Københavns Universitet      -        Det Natur- og Biovidenskabelige Fakultet

Researchers have taught an algorithm to 'taste'


Incorporating human tastes into artificial intelligence makes it easier for wine buyers thirsting for the right wine. Researchers at the University of Copenhagen’s Pioneer Centre for AI have shown that AI can accurately predict individual wine preferences. The researchers expect that nourishing machines with human sensory experiences will continue to grow.   

Photo: Getty Images

For non-connoisseurs, picking out a bottle of wine can be challenging when scanning an array of unfamiliar labels on the shop shelf. What does it taste like? What was the last one I bought that tasted so good?

Here, wine apps like Vivino, Hello Vino, Wine Searcher and a host of others can help. Apps like these let wine buyers scan bottle labels and get information about a particular wine and read the reviews of others. These apps build upon artificially intelligent algorithms.

Now, scientists from the Technical University of Denmark (DTU), the University of Copenhagen and Caltech have shown that you can add a new parameter to the algorithms that makes it easier to find a precise match for your own taste buds: Namely, people's impressions of flavour.

"We have demonstrated that, by feeding an algorithm with data consisting of people's flavour impressions, the algorithm can make more accurate predictions of what kind of wine we individually prefer," says Thoranna Bender, a graduate student at DTU who conducted the study under the auspices of the Pioneer Centre for AI at the University of Copenhagen.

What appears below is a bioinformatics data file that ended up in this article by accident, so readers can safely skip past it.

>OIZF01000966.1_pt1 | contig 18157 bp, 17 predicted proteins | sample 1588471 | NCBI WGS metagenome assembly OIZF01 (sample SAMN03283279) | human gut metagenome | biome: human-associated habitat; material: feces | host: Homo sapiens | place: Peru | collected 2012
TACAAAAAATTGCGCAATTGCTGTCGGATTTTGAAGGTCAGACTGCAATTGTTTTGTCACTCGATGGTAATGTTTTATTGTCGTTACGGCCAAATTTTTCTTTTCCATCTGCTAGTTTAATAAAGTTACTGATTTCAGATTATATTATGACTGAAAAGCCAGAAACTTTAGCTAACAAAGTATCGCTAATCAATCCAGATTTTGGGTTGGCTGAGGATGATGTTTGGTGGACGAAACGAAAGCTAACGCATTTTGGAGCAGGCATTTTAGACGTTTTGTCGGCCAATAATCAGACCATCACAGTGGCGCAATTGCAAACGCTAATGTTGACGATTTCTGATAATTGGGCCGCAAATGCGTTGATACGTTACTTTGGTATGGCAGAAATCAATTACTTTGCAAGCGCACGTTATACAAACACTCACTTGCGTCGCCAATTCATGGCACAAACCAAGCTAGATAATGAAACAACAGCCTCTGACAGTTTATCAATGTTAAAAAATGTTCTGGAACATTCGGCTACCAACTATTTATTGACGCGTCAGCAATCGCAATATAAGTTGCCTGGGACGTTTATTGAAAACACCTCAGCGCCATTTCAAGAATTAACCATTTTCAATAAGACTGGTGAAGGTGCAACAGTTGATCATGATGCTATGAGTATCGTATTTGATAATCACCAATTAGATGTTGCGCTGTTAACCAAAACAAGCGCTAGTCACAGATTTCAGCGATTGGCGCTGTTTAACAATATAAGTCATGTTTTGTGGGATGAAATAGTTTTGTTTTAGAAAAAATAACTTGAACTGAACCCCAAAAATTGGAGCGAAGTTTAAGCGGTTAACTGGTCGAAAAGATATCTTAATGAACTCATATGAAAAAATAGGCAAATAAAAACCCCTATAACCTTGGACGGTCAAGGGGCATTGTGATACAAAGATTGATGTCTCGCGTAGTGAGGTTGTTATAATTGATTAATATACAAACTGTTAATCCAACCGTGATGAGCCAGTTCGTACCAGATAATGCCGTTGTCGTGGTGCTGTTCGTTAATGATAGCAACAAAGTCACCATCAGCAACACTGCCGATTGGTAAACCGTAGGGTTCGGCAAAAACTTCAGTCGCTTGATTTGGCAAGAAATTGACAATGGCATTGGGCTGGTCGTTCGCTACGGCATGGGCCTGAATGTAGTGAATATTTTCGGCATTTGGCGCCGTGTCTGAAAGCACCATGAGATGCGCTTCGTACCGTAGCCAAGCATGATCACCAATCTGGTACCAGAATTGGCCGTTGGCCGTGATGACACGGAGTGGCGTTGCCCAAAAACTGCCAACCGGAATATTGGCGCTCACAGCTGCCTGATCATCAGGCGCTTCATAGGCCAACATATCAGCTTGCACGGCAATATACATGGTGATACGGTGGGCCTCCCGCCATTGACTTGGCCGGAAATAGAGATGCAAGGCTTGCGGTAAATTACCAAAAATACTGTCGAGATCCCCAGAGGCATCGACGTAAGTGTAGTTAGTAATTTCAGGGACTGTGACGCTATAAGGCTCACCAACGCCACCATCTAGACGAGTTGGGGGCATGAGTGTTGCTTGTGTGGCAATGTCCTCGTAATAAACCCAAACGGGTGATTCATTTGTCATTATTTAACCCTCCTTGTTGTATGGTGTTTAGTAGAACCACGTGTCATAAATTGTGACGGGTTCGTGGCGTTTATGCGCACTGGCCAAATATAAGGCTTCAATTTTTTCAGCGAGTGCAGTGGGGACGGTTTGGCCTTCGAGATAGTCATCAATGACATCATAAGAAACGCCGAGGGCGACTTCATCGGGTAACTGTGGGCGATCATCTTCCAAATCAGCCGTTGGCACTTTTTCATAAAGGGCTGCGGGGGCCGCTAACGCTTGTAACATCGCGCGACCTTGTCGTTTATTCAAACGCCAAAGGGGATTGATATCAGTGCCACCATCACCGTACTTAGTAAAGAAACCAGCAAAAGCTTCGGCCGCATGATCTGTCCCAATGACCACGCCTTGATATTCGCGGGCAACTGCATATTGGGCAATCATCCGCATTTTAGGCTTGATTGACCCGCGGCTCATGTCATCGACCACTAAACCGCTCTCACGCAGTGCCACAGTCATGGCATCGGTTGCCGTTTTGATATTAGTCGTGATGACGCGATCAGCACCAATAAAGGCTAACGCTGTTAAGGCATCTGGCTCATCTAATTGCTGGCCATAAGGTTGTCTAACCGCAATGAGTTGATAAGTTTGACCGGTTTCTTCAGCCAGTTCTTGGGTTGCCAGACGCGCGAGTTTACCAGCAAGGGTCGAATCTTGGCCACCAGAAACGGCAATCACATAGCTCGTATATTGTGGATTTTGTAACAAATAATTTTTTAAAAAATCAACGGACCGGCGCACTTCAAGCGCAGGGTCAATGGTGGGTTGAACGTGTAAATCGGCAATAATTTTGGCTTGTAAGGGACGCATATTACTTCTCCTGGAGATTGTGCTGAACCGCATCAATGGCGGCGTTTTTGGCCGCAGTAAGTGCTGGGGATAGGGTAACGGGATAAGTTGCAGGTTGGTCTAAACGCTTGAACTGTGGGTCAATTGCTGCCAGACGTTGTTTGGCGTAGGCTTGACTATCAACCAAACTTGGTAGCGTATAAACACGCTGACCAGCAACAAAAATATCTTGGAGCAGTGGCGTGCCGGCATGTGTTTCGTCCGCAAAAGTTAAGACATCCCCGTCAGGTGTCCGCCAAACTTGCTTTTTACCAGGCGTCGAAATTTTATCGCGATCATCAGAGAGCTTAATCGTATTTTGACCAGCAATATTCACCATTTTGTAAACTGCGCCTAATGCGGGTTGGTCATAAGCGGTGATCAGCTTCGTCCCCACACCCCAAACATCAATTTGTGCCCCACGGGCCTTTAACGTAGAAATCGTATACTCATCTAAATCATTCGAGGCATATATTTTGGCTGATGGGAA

More accurate predictions of people's favourite wines

The researchers held wine tastings during which 256 participants were asked to arrange shot-sized cups of different wines on a piece of A3 paper based upon which wines they thought tasted most similarly. The greater the distance between the cups, the greater the difference in their flavour. The method is widely used in consumer tests. The researchers then digitized the points on the sheets of paper by photographing them.

The data collected from the wine tastings was then combined with hundreds of thousands of wine labels and user reviews provided to the researchers by Vivino, a global wine app and marketplace. Next, the researchers developed an algorithm based on the enormous data set.

"The dimension of flavour that we created in the model provides us with information about which wines are similar in taste and which are not. So, for example, I can stand with my favourite bottle of wine and say: I would like to know which wine is most similar to it in taste – or both in taste and price," says Thoranna Bender.

Professor and co-author Serge Belongie from the Department of Computer Science, who heads the Pioneer Centre for AI at the University of Copenhagen, adds:

"We can see that when the algorithm combines the data from wine labels and reviews with the data from the wine tastings, it makes more accurate predictions of people's wine preferences than when it only uses the traditional types of data in the form of images and text. So, teaching machines to use human sensory experiences results in better algorithms that benefit the user."

Can also be used for beer and coffee